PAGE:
This Tip Sheet offers interventions, guiding questions and an example of how 4 Key Gender Equality Measures (GEMs) support gender equality in Early Recovery projects and programs. It should be read together with the GAM Overview. The IASC GAM identifies and codes projects based on the extent to which key programming elements are consistently present in proposals and implemented projects. Four steps (GEMs) are assessed in the design phase, and twelve GEMs are reviewed in monitoring.
The end of a crisis is often a time when the roles of men and women, and boys and girls are changing. There are choices to be made about whether the different roles and responsibilities taken on in the emergency will be sustained, and it is an important time for ensuring interventions continue to promote equality. The Early Recovery Cluster seeks to ensure that men and women fully participate in and equally benefit from development outcomes.
Early Recovery interventions can make assistance responsive and fair by:
- Conducting a situation analysis of the needs and opportunities for women/girls, men/boys in appropriate age groups;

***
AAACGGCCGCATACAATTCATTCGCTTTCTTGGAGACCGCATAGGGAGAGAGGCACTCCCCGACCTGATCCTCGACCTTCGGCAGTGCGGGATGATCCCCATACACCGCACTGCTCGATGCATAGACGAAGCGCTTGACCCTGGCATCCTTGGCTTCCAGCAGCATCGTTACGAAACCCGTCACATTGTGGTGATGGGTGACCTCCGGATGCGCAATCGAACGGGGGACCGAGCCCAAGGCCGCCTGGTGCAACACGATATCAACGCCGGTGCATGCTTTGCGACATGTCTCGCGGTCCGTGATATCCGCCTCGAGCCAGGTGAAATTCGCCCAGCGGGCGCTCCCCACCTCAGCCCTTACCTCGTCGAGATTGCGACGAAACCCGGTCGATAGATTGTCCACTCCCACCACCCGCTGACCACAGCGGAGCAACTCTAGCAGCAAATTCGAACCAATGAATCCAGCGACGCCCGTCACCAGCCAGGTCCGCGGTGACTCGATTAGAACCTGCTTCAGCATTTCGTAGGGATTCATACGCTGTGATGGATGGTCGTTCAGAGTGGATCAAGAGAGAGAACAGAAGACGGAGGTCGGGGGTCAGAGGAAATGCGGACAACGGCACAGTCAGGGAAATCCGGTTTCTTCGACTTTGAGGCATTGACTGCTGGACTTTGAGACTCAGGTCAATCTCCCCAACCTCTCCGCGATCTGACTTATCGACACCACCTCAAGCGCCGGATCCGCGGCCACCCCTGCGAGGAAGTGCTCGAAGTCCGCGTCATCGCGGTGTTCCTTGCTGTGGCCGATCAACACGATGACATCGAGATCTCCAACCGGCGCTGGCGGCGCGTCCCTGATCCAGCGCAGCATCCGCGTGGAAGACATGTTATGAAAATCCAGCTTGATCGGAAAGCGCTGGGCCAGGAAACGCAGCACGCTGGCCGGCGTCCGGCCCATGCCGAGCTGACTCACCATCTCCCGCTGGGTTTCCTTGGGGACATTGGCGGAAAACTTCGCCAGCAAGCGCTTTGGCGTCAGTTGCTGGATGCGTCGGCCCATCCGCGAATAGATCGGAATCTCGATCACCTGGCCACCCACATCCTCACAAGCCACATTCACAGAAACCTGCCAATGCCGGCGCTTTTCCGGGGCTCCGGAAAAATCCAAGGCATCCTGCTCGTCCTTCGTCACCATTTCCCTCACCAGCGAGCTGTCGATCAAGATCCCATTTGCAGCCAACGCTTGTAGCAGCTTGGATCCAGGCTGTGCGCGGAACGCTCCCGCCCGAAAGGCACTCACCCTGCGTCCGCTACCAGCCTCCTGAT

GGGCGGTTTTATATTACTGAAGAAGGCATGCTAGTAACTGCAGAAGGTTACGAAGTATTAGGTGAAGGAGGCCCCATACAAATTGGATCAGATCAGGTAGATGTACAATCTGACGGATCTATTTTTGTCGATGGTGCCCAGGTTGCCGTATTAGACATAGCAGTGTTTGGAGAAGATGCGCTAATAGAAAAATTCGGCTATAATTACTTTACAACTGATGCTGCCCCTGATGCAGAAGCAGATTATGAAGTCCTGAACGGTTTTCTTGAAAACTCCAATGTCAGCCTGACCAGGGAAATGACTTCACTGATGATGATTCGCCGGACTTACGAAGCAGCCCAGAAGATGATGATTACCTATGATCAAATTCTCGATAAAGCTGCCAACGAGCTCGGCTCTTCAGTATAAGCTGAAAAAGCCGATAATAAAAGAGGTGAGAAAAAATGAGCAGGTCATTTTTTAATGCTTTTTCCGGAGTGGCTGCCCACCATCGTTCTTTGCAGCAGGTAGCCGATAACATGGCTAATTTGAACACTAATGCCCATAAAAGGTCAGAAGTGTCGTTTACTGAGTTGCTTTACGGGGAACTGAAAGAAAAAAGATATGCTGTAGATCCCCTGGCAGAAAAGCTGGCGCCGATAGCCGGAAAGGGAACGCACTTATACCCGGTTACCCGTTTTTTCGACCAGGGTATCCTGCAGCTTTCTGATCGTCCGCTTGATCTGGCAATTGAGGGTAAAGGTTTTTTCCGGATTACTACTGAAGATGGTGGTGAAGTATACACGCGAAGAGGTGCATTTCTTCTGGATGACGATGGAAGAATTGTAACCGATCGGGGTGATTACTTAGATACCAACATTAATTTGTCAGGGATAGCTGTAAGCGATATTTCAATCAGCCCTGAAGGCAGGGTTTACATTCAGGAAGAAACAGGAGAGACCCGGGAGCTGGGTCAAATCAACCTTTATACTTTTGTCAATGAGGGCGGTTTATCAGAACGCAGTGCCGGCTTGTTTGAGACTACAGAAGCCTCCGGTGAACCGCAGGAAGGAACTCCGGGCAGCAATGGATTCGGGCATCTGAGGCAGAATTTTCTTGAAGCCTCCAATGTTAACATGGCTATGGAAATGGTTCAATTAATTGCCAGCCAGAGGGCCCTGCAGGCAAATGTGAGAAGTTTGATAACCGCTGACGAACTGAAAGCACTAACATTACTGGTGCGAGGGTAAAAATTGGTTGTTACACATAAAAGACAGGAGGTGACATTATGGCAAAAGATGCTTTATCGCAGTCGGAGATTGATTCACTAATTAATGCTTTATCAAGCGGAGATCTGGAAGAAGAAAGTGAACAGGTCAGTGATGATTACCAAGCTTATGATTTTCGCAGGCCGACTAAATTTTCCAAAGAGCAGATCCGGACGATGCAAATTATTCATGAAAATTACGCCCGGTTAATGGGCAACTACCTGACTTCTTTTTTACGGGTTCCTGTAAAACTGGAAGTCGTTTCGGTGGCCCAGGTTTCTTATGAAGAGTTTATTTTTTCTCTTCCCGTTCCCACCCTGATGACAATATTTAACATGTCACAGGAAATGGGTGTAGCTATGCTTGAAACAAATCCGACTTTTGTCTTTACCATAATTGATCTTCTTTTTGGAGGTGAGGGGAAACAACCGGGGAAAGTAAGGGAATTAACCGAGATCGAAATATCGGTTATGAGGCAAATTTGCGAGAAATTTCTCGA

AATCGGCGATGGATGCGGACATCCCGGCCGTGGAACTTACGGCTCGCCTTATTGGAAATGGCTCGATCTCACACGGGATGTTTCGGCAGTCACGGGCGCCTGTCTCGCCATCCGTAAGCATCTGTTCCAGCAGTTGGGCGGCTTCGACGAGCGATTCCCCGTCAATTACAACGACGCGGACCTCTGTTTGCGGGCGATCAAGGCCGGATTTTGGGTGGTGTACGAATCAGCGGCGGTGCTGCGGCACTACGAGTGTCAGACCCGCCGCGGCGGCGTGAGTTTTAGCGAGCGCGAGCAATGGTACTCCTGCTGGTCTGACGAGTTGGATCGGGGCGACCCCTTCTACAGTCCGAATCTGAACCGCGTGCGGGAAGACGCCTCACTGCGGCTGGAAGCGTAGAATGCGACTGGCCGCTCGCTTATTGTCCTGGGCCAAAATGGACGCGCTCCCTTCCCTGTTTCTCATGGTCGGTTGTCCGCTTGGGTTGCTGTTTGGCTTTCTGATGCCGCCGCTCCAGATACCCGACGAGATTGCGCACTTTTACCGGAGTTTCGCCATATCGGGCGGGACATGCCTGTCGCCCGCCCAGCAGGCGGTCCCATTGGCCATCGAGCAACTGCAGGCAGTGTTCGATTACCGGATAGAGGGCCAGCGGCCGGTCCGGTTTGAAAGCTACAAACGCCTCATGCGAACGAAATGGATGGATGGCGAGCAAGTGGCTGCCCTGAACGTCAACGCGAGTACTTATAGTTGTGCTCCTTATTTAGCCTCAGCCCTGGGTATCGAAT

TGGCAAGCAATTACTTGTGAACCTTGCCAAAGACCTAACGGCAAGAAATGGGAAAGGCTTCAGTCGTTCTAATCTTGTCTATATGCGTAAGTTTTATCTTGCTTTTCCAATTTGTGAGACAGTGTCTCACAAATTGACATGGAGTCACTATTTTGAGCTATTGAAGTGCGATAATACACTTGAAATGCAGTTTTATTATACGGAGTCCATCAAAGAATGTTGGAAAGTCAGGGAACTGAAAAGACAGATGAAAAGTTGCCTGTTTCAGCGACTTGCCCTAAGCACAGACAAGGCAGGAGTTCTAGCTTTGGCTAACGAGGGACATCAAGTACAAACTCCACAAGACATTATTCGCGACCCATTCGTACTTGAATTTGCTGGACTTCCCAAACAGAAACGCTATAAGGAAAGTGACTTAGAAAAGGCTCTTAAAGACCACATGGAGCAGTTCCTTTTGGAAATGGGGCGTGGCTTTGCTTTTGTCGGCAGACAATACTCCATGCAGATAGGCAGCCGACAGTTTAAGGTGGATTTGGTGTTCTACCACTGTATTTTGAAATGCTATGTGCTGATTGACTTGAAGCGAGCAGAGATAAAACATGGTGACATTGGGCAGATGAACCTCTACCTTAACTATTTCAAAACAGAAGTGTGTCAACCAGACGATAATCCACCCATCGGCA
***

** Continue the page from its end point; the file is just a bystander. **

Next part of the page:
- Addressing differences related to gender and age in the design of economic recovery measures such as financial services and emergency employment.
- Supporting local government planning to address gender-based socioeconomic inequalities that hamper equal recovery.
- Facilitating meaningful and equal say by women and men in project decisions and wider community governance structures.
- Monitoring women’s empowerment and self-reliance project outcomes, as well as satisfaction levels for women and men.
- Monitor possible negative effects of changes in power relations
Questions to inspire action:
Gender mainstreaming, or a targeted action?
Some Early Recovery interventions may target action to address specific vulnerabilities or discriminations resulting from gender norms or expectations: these are “targeted actions” (T.) For example, a project may decide to dedicate resources for specific interventions that empower women and girls in order to reduce their vulnerability, build self-esteem and leadership, provide them with access to resources, protect their human rights and enable them to equally benefit and participate in society.
However, most humanitarian interventions will aim to assist everyone in need while adapting activities to address the roles and priorities women and men (or boys and girls) in different age groups: gender mainstreaming (M.) An example would be a small-business revitalization initiative for both men and women business owners, that takes into consideration and addresses the different concerns and capacity-building needs of both women and men.
Example of Good Gender Equality Programming in EARLY RECOVERY
(GAM Code 3(T) – can you work out why? See the GAM Overview)
Using Gender Equality Measures in projects or cluster programs leads to better quality programming, responsive to gender and age issues.